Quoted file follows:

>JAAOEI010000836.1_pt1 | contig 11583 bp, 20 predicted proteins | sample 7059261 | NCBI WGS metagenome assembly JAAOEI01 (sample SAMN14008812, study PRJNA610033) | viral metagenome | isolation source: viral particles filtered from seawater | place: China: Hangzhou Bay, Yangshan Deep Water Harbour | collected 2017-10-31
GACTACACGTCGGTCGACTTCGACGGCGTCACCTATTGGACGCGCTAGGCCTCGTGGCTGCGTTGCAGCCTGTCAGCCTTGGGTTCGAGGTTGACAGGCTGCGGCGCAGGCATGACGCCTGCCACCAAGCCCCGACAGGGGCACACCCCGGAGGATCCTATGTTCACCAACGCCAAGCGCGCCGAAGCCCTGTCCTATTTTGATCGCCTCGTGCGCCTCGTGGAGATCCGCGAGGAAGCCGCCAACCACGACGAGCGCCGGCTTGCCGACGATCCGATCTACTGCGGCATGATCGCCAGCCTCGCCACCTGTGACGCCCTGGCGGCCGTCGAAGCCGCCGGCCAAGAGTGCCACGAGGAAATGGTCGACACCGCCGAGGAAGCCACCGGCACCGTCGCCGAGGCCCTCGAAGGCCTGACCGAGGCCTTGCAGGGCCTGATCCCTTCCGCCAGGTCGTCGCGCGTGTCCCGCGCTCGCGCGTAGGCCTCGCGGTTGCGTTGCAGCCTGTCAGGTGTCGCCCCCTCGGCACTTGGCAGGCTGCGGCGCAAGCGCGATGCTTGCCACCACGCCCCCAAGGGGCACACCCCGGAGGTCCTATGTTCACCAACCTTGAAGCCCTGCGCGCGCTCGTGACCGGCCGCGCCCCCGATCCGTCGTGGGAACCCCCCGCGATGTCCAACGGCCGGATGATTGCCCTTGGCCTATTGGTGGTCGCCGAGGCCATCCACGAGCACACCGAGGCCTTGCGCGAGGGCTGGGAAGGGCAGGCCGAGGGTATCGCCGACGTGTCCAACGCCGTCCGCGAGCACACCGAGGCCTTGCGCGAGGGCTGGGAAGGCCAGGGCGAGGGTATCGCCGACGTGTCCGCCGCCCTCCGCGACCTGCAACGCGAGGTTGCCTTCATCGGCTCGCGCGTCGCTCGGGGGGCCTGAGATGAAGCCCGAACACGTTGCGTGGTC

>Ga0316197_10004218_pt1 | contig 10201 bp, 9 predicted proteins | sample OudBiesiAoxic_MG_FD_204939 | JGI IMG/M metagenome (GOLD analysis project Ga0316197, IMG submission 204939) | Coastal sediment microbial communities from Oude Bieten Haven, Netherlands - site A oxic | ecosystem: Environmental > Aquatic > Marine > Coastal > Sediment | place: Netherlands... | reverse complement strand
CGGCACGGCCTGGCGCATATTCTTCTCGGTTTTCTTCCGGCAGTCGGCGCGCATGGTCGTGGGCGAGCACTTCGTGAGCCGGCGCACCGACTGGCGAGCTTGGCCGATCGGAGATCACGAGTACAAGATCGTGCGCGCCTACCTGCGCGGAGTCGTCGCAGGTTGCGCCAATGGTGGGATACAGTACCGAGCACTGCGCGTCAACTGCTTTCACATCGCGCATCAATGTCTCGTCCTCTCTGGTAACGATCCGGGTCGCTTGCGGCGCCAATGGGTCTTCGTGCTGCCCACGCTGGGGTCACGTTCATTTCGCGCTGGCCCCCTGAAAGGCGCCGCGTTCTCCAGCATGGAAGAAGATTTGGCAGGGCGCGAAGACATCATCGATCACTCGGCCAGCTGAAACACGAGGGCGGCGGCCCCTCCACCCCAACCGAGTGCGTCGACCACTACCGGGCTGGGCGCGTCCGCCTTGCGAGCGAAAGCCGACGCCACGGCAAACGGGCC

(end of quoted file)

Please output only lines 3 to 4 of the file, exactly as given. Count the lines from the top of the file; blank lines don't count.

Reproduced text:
>Ga0316197_10004218_pt1 | contig 10201 bp, 9 predicted proteins | sample OudBiesiAoxic_MG_FD_204939 | JGI IMG/M metagenome (GOLD analysis project Ga0316197, IMG submission 204939) | Coastal sediment microbial communities from Oude Bieten Haven, Netherlands - site A oxic | ecosystem: Environmental > Aquatic > Marine > Coastal > Sediment | place: Netherlands... | reverse complement strand
CGGCACGGCCTGGCGCATATTCTTCTCGGTTTTCTTCCGGCAGTCGGCGCGCATGGTCGTGGGCGAGCACTTCGTGAGCCGGCGCACCGACTGGCGAGCTTGGCCGATCGGAGATCACGAGTACAAGATCGTGCGCGCCTACCTGCGCGGAGTCGTCGCAGGTTGCGCCAATGGTGGGATACAGTACCGAGCACTGCGCGTCAACTGCTTTCACATCGCGCATCAATGTCTCGTCCTCTCTGGTAACGATCCGGGTCGCTTGCGGCGCCAATGGGTCTTCGTGCTGCCCACGCTGGGGTCACGTTCATTTCGCGCTGGCCCCCTGAAAGGCGCCGCGTTCTCCAGCATGGAAGAAGATTTGGCAGGGCGCGAAGACATCATCGATCACTCGGCCAGCTGAAACACGAGGGCGGCGGCCCCTCCACCCCAACCGAGTGCGTCGACCACTACCGGGCTGGGCGCGTCCGCCTTGCGAGCGAAAGCCGACGCCACGGCAAACGGGCC